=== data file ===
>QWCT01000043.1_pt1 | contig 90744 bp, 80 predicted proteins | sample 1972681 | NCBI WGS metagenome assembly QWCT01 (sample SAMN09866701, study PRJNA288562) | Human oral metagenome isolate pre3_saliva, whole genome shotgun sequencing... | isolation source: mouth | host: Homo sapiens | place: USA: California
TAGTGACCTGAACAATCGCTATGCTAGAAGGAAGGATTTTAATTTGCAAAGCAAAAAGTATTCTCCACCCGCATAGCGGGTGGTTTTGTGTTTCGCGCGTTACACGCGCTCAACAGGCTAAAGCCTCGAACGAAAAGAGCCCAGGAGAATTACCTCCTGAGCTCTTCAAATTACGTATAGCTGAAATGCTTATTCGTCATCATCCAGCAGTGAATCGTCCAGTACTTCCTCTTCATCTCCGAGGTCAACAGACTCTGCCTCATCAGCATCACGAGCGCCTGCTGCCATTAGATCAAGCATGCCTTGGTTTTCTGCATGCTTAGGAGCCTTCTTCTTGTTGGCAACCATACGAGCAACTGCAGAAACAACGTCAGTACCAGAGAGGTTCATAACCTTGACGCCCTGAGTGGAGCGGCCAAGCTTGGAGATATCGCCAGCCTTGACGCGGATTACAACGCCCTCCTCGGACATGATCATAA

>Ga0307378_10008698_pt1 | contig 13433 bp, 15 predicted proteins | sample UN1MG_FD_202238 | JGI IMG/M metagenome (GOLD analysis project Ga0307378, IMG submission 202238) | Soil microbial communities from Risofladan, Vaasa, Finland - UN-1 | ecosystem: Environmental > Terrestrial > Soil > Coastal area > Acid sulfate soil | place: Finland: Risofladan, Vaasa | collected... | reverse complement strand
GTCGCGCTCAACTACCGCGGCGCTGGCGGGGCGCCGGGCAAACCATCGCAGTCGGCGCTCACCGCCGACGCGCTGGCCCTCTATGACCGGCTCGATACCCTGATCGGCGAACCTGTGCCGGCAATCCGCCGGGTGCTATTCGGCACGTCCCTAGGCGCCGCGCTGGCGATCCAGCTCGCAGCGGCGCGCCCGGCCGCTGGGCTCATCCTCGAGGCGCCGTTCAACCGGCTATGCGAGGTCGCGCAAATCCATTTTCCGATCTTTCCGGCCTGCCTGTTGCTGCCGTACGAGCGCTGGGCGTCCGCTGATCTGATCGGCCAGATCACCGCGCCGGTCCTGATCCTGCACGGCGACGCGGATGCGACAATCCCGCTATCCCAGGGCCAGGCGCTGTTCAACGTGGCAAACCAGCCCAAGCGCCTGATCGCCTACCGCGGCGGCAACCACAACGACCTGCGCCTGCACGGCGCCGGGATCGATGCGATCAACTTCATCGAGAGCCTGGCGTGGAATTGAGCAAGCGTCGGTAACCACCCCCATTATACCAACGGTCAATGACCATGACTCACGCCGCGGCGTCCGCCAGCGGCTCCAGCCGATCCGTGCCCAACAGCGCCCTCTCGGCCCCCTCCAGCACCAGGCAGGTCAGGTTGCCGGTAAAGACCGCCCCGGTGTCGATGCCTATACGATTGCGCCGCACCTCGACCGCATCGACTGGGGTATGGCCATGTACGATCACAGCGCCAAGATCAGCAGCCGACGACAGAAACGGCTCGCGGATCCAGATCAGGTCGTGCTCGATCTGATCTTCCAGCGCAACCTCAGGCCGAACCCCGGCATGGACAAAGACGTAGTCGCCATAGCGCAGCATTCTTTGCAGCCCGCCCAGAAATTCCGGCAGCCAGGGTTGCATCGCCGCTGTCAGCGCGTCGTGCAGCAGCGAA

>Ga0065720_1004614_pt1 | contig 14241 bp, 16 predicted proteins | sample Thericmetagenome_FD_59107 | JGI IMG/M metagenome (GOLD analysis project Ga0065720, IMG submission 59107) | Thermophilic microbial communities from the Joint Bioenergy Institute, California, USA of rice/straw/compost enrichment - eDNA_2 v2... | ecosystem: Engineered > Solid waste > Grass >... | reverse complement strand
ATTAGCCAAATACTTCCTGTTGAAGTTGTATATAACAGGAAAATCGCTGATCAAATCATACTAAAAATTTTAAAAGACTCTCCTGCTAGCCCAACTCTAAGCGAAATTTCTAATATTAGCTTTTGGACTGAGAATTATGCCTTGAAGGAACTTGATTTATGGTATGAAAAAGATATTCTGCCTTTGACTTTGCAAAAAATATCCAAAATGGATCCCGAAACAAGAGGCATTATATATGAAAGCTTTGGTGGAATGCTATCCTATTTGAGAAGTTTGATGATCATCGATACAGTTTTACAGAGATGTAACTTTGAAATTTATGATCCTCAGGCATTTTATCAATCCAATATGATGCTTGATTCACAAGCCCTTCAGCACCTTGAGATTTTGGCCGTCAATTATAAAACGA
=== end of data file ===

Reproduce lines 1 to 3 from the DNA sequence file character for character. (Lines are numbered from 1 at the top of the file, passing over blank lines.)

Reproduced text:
>QWCT01000043.1_pt1 | contig 90744 bp, 80 predicted proteins | sample 1972681 | NCBI WGS metagenome assembly QWCT01 (sample SAMN09866701, study PRJNA288562) | Human oral metagenome isolate pre3_saliva, whole genome shotgun sequencing... | isolation source: mouth | host: Homo sapiens | place: USA: California
TAGTGACCTGAACAATCGCTATGCTAGAAGGAAGGATTTTAATTTGCAAAGCAAAAAGTATTCTCCACCCGCATAGCGGGTGGTTTTGTGTTTCGCGCGTTACACGCGCTCAACAGGCTAAAGCCTCGAACGAAAAGAGCCCAGGAGAATTACCTCCTGAGCTCTTCAAATTACGTATAGCTGAAATGCTTATTCGTCATCATCCAGCAGTGAATCGTCCAGTACTTCCTCTTCATCTCCGAGGTCAACAGACTCTGCCTCATCAGCATCACGAGCGCCTGCTGCCATTAGATCAAGCATGCCTTGGTTTTCTGCATGCTTAGGAGCCTTCTTCTTGTTGGCAACCATACGAGCAACTGCAGAAACAACGTCAGTACCAGAGAGGTTCATAACCTTGACGCCCTGAGTGGAGCGGCCAAGCTTGGAGATATCGCCAGCCTTGACGCGGATTACAACGCCCTCCTCGGACATGATCATAA

>Ga0307378_10008698_pt1 | contig 13433 bp, 15 predicted proteins | sample UN1MG_FD_202238 | JGI IMG/M metagenome (GOLD analysis project Ga0307378, IMG submission 202238) | Soil microbial communities from Risofladan, Vaasa, Finland - UN-1 | ecosystem: Environmental > Terrestrial > Soil > Coastal area > Acid sulfate soil | place: Finland: Risofladan, Vaasa | collected... | reverse complement strand